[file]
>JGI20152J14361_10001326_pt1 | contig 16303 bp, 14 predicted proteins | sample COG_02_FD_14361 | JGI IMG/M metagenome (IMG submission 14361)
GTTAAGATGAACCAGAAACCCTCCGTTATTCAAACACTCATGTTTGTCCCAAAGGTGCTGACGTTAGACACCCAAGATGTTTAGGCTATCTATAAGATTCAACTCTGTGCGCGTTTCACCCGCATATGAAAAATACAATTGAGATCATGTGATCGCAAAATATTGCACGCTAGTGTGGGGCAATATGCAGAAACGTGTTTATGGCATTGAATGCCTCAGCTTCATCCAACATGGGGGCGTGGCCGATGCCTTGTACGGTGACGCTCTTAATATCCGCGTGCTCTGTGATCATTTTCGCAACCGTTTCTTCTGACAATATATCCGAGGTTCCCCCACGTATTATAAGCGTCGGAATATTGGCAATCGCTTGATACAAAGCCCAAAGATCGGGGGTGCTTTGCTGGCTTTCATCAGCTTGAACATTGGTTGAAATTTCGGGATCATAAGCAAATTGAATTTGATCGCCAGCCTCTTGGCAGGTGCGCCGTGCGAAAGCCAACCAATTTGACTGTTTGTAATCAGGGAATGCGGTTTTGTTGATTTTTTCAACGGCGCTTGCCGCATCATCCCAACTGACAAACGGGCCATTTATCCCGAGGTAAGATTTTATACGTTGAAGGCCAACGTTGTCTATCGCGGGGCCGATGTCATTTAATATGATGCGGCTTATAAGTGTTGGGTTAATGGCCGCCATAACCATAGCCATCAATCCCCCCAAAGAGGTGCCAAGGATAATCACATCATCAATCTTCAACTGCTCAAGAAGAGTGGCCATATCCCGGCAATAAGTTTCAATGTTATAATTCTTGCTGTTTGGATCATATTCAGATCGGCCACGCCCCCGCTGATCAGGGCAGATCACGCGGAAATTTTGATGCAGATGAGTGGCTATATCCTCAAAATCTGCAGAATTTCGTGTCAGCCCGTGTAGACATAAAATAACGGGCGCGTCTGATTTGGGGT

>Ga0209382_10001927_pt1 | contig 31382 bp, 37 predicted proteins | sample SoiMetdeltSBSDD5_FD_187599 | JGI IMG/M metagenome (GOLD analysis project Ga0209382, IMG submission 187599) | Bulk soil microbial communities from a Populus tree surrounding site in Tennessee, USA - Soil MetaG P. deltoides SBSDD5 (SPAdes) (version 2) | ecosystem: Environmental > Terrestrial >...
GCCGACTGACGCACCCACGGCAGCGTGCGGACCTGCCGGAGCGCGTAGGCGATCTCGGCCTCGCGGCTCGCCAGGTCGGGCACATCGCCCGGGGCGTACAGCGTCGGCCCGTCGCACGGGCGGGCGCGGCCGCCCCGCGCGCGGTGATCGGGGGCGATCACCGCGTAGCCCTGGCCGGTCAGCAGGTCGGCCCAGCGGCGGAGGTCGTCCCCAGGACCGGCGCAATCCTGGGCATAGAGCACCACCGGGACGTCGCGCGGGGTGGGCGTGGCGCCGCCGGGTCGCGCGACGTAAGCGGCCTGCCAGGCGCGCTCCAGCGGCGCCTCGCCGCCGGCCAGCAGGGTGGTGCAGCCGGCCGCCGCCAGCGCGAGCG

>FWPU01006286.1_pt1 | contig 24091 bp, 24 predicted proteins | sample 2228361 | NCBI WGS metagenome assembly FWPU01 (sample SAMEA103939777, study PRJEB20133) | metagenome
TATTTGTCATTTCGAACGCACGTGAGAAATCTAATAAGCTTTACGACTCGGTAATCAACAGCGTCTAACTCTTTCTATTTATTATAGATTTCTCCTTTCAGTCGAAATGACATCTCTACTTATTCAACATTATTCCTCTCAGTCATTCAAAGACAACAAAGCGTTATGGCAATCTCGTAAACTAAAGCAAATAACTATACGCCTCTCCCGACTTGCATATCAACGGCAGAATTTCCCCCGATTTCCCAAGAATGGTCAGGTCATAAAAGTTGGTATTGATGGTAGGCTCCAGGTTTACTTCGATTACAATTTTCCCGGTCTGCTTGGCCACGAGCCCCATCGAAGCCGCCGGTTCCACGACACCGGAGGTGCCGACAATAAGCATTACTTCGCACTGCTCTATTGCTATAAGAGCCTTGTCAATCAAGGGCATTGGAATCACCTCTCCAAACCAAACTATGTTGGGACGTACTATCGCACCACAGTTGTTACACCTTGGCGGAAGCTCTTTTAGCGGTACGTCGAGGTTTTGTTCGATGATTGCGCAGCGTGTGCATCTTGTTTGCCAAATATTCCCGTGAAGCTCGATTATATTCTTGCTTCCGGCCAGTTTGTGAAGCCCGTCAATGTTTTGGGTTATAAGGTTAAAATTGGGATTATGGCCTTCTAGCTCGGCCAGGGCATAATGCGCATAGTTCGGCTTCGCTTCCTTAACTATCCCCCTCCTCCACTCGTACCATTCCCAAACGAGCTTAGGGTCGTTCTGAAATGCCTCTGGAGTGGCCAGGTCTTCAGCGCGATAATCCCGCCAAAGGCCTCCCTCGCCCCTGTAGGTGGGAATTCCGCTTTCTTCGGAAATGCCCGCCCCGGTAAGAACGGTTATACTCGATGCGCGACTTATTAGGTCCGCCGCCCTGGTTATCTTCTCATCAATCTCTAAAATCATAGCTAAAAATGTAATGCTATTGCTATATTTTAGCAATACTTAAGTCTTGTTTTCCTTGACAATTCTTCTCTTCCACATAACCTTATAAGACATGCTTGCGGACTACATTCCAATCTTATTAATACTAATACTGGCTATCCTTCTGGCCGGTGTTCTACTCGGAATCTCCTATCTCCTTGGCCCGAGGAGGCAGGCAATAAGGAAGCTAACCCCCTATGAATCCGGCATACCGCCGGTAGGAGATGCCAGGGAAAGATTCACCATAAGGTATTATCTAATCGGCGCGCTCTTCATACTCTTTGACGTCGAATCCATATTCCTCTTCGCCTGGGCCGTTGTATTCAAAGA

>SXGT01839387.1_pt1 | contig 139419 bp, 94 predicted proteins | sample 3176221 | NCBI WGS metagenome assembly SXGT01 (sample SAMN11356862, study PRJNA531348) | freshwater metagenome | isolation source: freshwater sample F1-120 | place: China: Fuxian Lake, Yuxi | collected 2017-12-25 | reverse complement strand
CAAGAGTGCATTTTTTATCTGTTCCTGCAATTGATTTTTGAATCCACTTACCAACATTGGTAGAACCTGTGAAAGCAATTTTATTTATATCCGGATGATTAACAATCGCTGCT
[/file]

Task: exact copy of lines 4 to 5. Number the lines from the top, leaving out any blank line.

GCCGACTGACGCACCCACGGCAGCGTGCGGACCTGCCGGAGCGCGTAGGCGATCTCGGCCTCGCGGCTCGCCAGGTCGGGCACATCGCCCGGGGCGTACAGCGTCGGCCCGTCGCACGGGCGGGCGCGGCCGCCCCGCGCGCGGTGATCGGGGGCGATCACCGCGTAGCCCTGGCCGGTCAGCAGGTCGGCCCAGCGGCGGAGGTCGTCCCCAGGACCGGCGCAATCCTGGGCATAGAGCACCACCGGGACGTCGCGCGGGGTGGGCGTGGCGCCGCCGGGTCGCGCGACGTAAGCGGCCTGCCAGGCGCGCTCCAGCGGCGCCTCGCCGCCGGCCAGCAGGGTGGTGCAGCCGGCCGCCGCCAGCGCGAGCG

>FWPU01006286.1_pt1 | contig 24091 bp, 24 predicted proteins | sample 2228361 | NCBI WGS metagenome assembly FWPU01 (sample SAMEA103939777, study PRJEB20133) | metagenome